Marriott's Stoeckl said his company is "looking for the ideal solution to make this a global platform." Aloft hotels act as a "tech incubator" for new concepts, and a successful test may determine whether digital assistants -- and which ones -- are installed at other Marriott chains, he said.
Of course that means that neither assistant could win, but the company said it will continue to test both out in its Aloft Hotels, and even plans to add more "concierge-like" services in the future, which hint that more personalized experiences are likely to be introduced. These include the ability to connect with a guest's personal smartphone to fuel actions like setting an automatic wake-up temperature or creating an activation time to open the room's drapes.

Voice assistants continue to be a dominant factor in the smartphone and tablet market, and thanks to devices like the Echo speaker, they're expanding into unique product categories as well. Reports have been scarce lately, but last year Apple was said to be "pressing ahead" into prototype testing for its own standalone Siri speaker. The Cupertino company is also believed to be working on "enhanced Siri" capabilities that should beef up the assistant's presence on iOS devices, likely to begin with this year's "iPhone 8."

Article Link: Siri and Alexa Battling to Become Go-To Voice Assistants in Hotel Rooms


macrumors 65816
Jun 26, 2007
SIRI has a few big advantages: 1. multi-language support 2. A screen to display information. 3. Video games 4. movies/TV. What will most people do? Turn on lights, play music, set alarms, ask for information about the town. Both can do that equally as well. If the kids want to play video games or watch a cartoon then SIRI wins.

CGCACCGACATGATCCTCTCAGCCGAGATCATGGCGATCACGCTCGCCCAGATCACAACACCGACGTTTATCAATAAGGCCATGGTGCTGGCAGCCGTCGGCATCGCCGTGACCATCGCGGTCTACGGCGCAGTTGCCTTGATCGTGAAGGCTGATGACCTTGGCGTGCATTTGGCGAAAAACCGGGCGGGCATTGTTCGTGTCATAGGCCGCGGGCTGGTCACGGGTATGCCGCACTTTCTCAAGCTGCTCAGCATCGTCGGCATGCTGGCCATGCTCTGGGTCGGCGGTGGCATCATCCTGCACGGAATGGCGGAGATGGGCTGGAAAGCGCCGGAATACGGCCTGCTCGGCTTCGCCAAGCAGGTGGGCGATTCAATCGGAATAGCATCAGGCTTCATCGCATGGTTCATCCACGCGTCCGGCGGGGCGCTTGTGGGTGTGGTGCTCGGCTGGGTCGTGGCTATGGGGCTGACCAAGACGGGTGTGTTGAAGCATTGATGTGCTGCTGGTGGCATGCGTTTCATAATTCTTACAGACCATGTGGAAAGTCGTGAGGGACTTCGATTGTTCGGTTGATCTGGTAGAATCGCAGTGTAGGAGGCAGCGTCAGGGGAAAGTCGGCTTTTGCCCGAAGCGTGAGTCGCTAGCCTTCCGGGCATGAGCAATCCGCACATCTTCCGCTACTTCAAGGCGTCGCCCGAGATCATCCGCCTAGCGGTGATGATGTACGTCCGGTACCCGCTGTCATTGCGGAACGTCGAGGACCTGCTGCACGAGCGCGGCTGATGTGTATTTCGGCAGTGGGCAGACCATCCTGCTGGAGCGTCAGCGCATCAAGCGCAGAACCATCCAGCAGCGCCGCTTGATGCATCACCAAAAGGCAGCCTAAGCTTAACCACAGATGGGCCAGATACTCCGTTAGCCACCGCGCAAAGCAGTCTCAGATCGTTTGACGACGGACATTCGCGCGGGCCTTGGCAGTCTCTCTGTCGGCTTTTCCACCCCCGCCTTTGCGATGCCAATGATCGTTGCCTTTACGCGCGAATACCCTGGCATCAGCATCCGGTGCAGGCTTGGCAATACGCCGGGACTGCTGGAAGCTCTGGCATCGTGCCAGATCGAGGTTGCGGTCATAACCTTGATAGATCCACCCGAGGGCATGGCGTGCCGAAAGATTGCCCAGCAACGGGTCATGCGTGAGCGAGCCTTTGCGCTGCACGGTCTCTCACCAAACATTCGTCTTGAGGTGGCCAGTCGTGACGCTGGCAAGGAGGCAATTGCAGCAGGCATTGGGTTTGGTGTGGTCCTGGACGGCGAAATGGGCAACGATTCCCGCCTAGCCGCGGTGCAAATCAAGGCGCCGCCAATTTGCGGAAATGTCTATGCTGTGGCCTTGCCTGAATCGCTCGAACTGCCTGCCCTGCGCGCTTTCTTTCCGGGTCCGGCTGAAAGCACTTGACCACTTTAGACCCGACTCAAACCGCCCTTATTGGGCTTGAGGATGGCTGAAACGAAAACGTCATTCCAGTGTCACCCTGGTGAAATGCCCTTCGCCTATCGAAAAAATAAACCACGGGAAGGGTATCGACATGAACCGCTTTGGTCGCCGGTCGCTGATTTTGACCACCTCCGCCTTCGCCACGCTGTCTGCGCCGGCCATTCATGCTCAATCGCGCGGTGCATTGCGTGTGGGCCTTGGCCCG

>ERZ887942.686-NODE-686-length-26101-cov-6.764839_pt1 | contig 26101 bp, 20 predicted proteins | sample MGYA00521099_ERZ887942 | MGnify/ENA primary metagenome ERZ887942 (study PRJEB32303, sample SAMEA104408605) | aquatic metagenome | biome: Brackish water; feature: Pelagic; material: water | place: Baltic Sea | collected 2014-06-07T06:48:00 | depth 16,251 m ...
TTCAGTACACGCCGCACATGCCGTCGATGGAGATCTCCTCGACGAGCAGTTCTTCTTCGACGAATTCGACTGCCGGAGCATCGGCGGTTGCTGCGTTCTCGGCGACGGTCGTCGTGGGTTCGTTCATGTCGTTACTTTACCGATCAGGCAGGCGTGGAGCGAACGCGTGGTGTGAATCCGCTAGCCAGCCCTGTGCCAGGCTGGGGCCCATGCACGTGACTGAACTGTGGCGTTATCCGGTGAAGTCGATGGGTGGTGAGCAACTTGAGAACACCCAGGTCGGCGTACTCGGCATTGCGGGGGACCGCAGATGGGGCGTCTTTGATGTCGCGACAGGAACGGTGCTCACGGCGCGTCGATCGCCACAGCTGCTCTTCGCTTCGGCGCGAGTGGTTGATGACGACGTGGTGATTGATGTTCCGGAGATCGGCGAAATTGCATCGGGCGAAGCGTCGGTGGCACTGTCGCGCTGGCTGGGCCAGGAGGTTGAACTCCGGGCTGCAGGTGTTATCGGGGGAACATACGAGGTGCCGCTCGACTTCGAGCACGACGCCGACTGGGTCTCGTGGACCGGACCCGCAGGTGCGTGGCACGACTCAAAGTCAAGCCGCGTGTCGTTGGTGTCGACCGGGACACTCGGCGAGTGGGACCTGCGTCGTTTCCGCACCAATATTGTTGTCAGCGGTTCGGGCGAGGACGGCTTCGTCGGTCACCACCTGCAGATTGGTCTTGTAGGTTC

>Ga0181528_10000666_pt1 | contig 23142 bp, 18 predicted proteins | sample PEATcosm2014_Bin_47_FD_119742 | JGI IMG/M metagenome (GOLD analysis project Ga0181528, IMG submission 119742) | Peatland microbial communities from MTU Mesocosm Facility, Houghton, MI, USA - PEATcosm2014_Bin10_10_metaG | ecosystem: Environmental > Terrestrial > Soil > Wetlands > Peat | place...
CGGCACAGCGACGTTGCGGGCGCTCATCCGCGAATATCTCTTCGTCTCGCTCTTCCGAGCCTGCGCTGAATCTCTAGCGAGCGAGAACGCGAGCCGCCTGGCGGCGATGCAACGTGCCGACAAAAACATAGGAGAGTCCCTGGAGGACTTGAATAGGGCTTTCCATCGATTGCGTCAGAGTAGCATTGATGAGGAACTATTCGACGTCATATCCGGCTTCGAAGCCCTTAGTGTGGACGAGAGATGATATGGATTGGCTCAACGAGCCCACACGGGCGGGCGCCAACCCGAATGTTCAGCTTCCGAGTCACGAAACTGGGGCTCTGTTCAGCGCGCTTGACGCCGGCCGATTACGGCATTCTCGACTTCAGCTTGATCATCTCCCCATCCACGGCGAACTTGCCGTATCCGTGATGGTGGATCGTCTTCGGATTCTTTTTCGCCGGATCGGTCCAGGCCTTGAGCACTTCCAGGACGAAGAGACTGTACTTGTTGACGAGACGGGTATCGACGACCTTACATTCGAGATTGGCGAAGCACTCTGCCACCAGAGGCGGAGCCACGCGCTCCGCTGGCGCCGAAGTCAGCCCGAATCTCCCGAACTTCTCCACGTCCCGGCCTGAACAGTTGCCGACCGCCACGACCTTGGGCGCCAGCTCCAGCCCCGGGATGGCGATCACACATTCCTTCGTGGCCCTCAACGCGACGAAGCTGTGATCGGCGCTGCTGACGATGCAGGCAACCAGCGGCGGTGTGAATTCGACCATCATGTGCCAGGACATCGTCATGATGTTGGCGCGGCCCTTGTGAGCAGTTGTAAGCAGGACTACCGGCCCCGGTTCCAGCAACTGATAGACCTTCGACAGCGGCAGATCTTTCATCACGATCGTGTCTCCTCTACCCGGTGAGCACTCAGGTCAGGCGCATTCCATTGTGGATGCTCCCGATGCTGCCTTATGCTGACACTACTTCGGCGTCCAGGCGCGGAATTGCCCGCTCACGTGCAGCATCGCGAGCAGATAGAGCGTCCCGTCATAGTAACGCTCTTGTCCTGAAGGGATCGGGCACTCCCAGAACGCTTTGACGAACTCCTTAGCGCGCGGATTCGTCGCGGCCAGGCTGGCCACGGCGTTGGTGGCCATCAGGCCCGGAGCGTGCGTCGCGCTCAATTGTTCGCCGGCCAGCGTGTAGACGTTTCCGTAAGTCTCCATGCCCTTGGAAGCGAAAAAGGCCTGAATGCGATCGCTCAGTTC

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macrumors 68040
Jan 5, 2012
I don't see how Apple can win this. I had assumed with hotels deploying hundreds/thousands of devices cost would be too big a factor to ignore. Unless they mean each guest would use his or her iPhone?
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macrumors 603
Mar 16, 2012
Manchester, UK
I dont want the CIA/NSA listening to what im doing in those hotel rooms.. Unplug

Hmmm! Is it something extra secret supposed to happen in these hotel rooms? Because if you have an iPhone or any latest smartphone chances are they are listening every where you go anyway. But yeah, I agree that CIA/NSA would be quite interested on some snoring sounds.


macrumors G3
May 31, 2007
Florida, USA
Hotel Customer: Hey Siri, turn off the lights.

Siri: OK. Friday Night Lights, Season 1 is ready to watch and $89 was billed to your room.

I know right? I don't even bother asking Siri to turn off my lights anymore because half the time it thinks I'm asking it to turn off the iPhone and tells me how.

"Hey Siri" is turned off. Voice assistants are garbage. We're still far away from the starship USS Enterprise.
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macrumors member
Jun 2, 2015
I'm an apple fanboy, but I have to say Alexa is much more interesting, but I also like to add that I do not own one because I don't like the idea of someone being able to tap in and listen. When Alexa becomes home kit compliant is the day I will own one.